I typically hate drawing attention to people who are looking for it and don’t deserve it but in this case it’s too good an opportunity to kick off something I have been meaning to do for a while.
AiPS (Absurdities in Plain Sight) is my shortcut/acronym for pointing out things that are just patently ridiculous yet somehow managed to make it into “print” anyway. While I generally am against ridicule of any kind these AiPS scream out for abuse. They completely lack reason and are often ill intentioned in their effort to promote a personal agenda rather than to educate the public.
An example is this post at Food Safety News. The title, “Don’t Eat Like a Caveman” is intentionally provocative but that’s not really the issue. The issue is that author is offering up unsubstantiated opinions as if they are fact in the manner of a carnival barker.
A final problem with the Paleo Diet is that it promotes a high protein, low carbohydrate intake ratio, which puts stress on the body. High protein, low carbohydrate diets have been linked to high cholesterol, heart disease, cancer and kidney damage.
Really? Does it? Interesting, would love to read more about that, however, not a single reference is provided. Forget about a footnote, not even a “according to so and so x causes y.” One of my favorite things about the uninformed knocking the paleo diet is that they fail to notice the nuances, they also fail to notice that vegetables and fruits are a healthy, nutrient dense, source of carbs.
More importantly, I take issue with the following:
Another problem with the Paleo Diet is that it’s not environmentally sustainable if adopted on a mass scale — not to mention expensive (grass-fed, pasture-raised meats that the Paleo Diet encourages are more expensive and less available than conventional meats). Ninety-nine percent of farmed animals bred, raised and slaughtered for human consumption in the U.S. don’t roam on grassy fields, but are confined in factory farms – -a far cry from the animals that our ancient ancestors hunted and consumed. Animal agriculture is also considered the greatest contributor to global warming — producing more greenhouse gases than all forms of transportation combined.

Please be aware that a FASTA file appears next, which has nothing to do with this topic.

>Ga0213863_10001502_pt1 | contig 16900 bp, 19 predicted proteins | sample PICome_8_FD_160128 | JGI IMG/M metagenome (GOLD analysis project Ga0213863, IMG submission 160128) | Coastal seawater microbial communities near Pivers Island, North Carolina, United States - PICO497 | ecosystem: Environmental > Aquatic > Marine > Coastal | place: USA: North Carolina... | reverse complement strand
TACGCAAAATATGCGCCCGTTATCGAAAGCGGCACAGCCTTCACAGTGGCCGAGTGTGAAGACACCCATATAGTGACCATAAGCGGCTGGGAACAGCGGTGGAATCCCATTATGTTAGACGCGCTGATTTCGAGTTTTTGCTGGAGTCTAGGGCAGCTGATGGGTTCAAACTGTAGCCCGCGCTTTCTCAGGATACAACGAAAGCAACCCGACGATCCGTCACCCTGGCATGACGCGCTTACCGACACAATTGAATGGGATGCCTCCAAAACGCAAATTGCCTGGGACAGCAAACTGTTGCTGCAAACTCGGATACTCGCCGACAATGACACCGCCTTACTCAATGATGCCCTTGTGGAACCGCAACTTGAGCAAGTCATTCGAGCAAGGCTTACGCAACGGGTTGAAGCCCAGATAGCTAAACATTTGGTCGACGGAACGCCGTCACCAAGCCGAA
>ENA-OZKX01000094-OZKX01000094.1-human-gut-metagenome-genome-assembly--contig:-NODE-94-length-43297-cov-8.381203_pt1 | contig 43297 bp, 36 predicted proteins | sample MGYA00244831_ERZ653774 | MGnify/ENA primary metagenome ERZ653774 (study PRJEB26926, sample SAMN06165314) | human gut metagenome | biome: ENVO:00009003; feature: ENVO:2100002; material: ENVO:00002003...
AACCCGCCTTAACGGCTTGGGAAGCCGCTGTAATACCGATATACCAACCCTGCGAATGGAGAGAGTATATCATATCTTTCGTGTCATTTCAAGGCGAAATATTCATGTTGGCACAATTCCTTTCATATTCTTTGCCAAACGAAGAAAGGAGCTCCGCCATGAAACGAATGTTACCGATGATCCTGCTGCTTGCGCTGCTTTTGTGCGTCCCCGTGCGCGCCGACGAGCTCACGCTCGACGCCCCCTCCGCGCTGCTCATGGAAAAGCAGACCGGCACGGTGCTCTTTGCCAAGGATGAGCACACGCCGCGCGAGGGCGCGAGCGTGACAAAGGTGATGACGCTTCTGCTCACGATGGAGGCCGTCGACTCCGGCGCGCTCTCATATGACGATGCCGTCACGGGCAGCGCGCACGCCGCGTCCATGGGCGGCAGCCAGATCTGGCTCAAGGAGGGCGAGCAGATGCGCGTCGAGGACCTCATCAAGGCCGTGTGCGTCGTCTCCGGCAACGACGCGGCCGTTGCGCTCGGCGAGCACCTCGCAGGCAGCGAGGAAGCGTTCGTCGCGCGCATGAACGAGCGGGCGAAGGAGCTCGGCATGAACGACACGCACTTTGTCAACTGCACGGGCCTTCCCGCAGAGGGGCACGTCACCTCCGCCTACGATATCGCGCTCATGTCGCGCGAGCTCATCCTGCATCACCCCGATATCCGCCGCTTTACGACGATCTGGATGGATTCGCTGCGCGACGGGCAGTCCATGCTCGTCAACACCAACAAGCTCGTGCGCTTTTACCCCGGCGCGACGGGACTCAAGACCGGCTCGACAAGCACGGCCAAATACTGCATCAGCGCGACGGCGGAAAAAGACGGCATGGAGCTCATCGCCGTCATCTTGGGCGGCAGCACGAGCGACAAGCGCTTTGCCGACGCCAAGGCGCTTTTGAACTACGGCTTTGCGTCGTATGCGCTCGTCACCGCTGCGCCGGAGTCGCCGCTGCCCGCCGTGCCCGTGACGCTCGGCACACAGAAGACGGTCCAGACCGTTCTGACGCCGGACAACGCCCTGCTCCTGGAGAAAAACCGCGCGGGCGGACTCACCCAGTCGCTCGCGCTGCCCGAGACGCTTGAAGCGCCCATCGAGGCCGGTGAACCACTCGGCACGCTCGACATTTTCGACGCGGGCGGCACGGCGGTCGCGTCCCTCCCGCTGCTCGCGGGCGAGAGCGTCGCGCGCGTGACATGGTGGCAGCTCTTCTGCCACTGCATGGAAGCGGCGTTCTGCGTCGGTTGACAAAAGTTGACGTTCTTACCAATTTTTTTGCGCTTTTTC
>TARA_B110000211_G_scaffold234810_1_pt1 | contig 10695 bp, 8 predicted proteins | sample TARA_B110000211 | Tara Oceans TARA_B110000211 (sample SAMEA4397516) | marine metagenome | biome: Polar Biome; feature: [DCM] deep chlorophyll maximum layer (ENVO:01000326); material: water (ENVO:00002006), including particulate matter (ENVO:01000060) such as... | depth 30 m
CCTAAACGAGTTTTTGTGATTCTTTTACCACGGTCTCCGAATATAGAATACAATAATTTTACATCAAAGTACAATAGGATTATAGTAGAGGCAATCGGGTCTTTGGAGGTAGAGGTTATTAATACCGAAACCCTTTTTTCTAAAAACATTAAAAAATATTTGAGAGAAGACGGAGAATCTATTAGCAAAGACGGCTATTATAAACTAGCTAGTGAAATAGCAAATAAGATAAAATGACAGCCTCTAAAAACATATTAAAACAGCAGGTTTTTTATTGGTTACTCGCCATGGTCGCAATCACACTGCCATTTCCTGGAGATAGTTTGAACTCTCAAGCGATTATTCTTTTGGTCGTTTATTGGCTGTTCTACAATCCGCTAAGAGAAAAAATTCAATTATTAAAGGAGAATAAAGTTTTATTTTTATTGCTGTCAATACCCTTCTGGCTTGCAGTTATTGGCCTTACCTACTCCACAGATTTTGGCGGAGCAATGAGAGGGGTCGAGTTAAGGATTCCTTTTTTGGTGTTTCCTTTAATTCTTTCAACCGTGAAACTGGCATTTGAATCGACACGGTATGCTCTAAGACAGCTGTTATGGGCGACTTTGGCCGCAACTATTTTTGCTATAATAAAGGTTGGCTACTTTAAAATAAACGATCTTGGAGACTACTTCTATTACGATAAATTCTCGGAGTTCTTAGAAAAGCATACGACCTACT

Holy crud! Is she really criticizing Paleo for promoting the consumption of healthy, environmentally friendly, meat production and consumption because not enough of it is available? Even crazier, she is trying to subtly paint Paleo as a contributor to global warming and factory farming while acknowledging in the prior sentence that Paleo promotes the consumption of non-factory farmed meats (hence its limited availability). This whole paragraph stinks of the kind of petty manipulation that a well educated eight grader should be able to spot.
Moving on she writes:
Based on the evidence available today, it’s smart to stand by a plant-based diet. Consuming more whole, plant-based foods benefits everyone’s health. The phytochemicals, antioxidants, fiber, vitamins and minerals that are abundantly present in plants are essential components of a long-term healthy diet. A whole foods, plant-based diet includes liberal quantities of vegetables, fruit and legumes, hearty amounts of whole grains, nuts and seeds, and sparing amounts of dairy, eggs, seafood, meat and refined sugar.
Ok, sounds good, I’m pretty sure I saw the word evidence above. As in research, the kind you can read, evaluate etc, getting to the end of the article and still looking for a single reference. Interestingly, not a single mention on the authors part to the quality of the food that should consumed other than the earlier blatantly manipulative knock at Paleo.
Lastly, and quite humorously, the author is not a doctor, or nutritional expert of any sort. She is a psychologist, who likely knows better than to make extensive claims in a “public interest” article without providing useful and substantiated references. What is worth mentioning though is that Loren Cordain‘s writings provide extensive references to source materials.
In terms of Paleo, it is unfortunately subject to tremendous amounts of misunderstanding. For a modern day approach I suggest reading Kurt Harris’s post on Paleo eating. He is a physician and has some fantastic practical thoughts on eating safely in a continually changing and challenging food environment.